Unspoken (But Necessary) Academic Skills, Part 3: Making Obvious Things Sound Really, Really Important and Interesting

The good news? I’m unstuck. Sorta.

I’ve been able to get a little more work done this week, in the form of both visits to the school for interviews and observations and diving into a bit of the data I’ve already collected. Which mainly means more sorting, shifting, labeling, filing, and so on.

In this process, I discovered an academic skill that I hadn’t previously considered: making things that any normal person would say is obvious and morphing them into research findings that convince others your work is important.

A caveat: this post is going to sound snarky and sarcastic. It’s not supposed to be, but I think this was at least somewhat inevitable.

So here’s what happened. I’m currently trying to identify variables for a model that will tell me how teachers select who to consult about digital technologies at the school. To do this, I need to do a number of other things, including:

  1. think a lot about what might make someone go to someone else for help with tech. the fact that I’ve talked to lots of teachers about this helps.
  2. clean up data from the survey and code it so that I actually have variables to analyze.
  3. figure out how to do (2). this has taken hours upon hours.
  4. figure out what of my data might be most meaningful when it comes to selecting people to consult.
  5. get angry at myself for not collecting information that I think might be important.
  6. eat ice cream or similar junk food when frustrated.
  7. run some correlations to see how variables are related to one another, thus what might impact tech use or selection of people to consult.

So I finally got to number 7 this morning, and guess what? I found something really interesting, people.

No REALLY, really, REALLY interesting!

Until I realized it wasn’t interesting at all, because it was pure common sense. Doh. Here it is, folks:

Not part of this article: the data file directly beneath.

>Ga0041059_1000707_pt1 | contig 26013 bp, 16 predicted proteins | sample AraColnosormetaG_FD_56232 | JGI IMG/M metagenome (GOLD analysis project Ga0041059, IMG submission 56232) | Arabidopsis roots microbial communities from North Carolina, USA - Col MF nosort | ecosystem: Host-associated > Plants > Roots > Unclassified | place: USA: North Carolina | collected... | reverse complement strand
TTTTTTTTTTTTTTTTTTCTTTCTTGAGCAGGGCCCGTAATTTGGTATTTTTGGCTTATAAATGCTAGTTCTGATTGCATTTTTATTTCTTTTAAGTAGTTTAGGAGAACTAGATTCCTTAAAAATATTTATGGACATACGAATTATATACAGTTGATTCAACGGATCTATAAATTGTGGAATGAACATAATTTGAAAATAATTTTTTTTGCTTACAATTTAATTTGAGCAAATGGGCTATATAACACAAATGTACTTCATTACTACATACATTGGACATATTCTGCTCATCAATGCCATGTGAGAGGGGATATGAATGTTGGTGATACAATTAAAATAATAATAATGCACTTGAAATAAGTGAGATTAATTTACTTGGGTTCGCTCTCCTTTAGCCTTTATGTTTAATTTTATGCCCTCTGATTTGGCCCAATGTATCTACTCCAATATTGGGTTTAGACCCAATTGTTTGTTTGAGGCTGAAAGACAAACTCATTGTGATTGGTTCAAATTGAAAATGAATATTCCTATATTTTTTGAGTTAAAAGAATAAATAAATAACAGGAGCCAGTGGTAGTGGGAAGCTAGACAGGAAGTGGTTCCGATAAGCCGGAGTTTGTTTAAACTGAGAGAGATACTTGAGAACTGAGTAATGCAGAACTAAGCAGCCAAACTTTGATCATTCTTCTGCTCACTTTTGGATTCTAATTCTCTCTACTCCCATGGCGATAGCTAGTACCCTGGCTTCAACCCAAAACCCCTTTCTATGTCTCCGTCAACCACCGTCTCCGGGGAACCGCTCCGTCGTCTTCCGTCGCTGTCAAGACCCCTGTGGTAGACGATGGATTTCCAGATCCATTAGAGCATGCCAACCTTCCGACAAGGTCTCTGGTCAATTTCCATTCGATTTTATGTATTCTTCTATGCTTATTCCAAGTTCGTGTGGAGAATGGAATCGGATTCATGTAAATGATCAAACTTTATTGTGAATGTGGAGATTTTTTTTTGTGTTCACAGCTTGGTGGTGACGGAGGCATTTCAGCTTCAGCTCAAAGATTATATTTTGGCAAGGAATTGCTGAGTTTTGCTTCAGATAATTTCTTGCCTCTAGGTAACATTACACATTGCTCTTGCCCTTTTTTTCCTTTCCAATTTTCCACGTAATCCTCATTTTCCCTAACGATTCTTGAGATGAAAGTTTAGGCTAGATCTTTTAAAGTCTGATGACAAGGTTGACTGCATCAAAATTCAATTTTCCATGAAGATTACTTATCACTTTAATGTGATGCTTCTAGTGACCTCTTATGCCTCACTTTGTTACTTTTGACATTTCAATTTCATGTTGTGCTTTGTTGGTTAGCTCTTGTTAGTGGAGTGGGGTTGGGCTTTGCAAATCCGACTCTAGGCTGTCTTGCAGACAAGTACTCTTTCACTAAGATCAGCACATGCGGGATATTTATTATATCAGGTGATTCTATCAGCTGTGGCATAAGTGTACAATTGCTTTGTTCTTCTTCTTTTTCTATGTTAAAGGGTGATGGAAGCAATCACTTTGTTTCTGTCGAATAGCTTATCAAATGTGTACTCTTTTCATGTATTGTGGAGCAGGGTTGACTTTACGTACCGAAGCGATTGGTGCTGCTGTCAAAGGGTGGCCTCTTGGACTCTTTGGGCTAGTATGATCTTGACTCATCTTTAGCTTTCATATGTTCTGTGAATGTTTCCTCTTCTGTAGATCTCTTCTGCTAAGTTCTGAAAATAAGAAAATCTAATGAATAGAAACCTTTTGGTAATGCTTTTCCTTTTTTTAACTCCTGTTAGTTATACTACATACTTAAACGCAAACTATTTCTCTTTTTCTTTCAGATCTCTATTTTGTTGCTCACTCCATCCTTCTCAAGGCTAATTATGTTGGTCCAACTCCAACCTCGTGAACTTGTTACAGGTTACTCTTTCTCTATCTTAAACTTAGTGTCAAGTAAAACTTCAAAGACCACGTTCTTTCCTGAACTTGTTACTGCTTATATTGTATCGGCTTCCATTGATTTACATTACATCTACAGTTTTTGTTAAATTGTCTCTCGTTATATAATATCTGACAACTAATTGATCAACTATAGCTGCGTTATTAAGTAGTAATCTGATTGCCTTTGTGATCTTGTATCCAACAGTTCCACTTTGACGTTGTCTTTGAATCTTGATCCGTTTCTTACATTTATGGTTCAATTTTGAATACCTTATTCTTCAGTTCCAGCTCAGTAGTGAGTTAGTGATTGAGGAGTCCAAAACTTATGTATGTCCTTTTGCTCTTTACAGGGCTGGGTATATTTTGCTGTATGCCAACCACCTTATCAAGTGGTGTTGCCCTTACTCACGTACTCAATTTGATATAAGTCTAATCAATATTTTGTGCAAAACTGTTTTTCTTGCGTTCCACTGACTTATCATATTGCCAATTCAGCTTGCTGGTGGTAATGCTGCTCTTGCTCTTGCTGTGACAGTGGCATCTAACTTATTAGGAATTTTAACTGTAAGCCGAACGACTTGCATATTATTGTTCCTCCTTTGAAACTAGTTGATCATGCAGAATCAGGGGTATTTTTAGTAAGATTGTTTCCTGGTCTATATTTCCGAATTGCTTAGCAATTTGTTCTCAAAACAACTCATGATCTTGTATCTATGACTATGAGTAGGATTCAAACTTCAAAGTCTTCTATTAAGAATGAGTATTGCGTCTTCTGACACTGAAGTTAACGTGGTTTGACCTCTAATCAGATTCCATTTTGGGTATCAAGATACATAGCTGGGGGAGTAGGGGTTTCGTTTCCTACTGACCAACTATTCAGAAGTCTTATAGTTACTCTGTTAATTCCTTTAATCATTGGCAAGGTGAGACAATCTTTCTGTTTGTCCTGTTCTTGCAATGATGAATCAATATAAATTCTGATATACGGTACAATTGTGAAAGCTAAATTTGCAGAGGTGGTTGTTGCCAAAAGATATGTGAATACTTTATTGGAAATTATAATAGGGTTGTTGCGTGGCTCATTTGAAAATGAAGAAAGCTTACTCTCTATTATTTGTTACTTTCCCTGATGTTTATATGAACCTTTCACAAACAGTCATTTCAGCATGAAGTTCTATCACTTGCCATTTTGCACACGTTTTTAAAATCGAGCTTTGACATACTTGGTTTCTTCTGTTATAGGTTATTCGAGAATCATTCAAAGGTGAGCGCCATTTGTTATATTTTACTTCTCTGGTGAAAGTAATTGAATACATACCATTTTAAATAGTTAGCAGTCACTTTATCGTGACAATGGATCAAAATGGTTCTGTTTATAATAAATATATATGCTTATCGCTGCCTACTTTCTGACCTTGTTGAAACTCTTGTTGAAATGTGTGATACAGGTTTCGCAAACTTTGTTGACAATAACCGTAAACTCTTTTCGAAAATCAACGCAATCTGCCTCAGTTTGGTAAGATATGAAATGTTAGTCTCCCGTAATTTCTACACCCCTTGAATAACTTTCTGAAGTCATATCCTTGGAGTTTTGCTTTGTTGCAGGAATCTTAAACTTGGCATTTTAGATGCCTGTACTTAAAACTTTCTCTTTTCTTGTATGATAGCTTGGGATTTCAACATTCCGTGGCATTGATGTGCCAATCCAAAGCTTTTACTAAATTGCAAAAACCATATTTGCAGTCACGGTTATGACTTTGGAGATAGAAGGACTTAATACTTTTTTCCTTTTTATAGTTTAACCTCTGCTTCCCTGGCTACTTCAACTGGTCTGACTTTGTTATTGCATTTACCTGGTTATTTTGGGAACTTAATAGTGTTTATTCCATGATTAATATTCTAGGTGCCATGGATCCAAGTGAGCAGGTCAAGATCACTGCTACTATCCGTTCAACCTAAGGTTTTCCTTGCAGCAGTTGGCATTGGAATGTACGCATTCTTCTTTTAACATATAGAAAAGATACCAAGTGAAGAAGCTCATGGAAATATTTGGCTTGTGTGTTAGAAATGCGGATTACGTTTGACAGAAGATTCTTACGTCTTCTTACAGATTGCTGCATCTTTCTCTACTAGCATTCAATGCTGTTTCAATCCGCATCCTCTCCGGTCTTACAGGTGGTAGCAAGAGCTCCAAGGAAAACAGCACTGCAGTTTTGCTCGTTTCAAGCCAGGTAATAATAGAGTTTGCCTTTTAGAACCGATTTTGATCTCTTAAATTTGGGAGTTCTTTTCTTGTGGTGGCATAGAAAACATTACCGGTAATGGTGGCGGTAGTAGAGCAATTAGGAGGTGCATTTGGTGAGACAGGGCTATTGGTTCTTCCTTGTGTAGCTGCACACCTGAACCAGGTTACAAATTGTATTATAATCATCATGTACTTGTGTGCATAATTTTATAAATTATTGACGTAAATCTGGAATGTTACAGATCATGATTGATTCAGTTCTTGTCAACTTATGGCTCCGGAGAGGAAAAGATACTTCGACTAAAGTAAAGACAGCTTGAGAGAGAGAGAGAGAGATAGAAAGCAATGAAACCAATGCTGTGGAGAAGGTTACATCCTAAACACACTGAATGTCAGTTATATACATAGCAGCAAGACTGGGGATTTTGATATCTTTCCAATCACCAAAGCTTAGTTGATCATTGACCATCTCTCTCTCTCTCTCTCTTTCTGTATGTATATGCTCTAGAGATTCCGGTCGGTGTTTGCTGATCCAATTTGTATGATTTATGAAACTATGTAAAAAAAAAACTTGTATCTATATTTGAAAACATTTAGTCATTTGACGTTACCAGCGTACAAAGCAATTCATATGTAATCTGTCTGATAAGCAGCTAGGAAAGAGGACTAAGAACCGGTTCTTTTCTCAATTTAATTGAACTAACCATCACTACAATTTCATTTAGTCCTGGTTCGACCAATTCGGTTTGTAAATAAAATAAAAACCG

Teachers (at this school) who are high users of digital technologies in their day-to-day lives are also high users of digital technologies in their classrooms. Teacher uses of online digital spaces in their lives outside the classroom are highly and significantly correlated (.72, p<.001) with their uses of online digital technologies in the classroom.

Was your mind just blown? Or did you just say “duh?” Probably the latter.

Why I thought this was really interesting:

Well, this is my diss project, for one, and I’m kinda geeked that I’m working with my own data and that this is based on information I collected in my very own survey. Cool beans.

But also, this excited me because it fits with something I’ve been trying to argue for years, which is that teachers’ lives in the classroom are often extensions of their lives outside the classroom, and vice versa. Teachers draw on knowledge they gain from their lives as parents, graduate students, writers, musicians, and even runners when they walk into the classroom every day, and technology is no exception to this rule.

And yet many teachers get technology “thrown at them” (at least, this happened to me, and if you’re a teacher this has never happened to, you’re lucky) in professional development sessions where other teachers or administrators, who probably have more experience with these technologies in their lives outside the classroom, tout the advantages of this or that new thing, this or that new approach, leaving teachers to sift and sort through which technologies to try and which ones to ignore. This is a HARD PROCESS, folks, and it takes time — especially today, as online technologies are in a state of constant flux. This is time teachers don’t have in systems set up for one-stop-shop PD. So what do teachers do? Probably stick with what they know, or what is least foreign to them from their experiences elsewhere in life, because they have the time and the know-how to figure it out.

What does this mean for teachers, researchers, and professional development folks? That we need to find out more about the technologies teachers already know and work with in their lives outside the walls of their classrooms and draw on that knowledge. That we need to help teachers develop digital literacies that will expand their repertoires so they can make informed decisions as professionals about which technologies will work for their classrooms. That one-shot professional development, one-to-one initiatives, and all the other tech development crap out there isn’t nearly as powerful as what teachers already know and do in their lives — as whole people.

Why this is not interesting at all:

I sat there sort of excited for a few minutes before I realized this isn’t interesting at all. It’s obvious. Or at least, it should be obvious. Of course teachers who use digital tech more in their daily lives are more likely to bring it into their classrooms.


So I’m spending today trying to figure out if this is interesting, if this is worth writing about or investigating further, or what other analysis I need to do to give this “finding,” if that’s what it is, more muscle. And also contemplating how other academics feel (or if they ever experience this phenomenon) when a “finding” that looks exciting on the surface might actually be plain old common sense. Which if I’m being honest, is a bit of a wind-out-of-the-sails sort of feeling.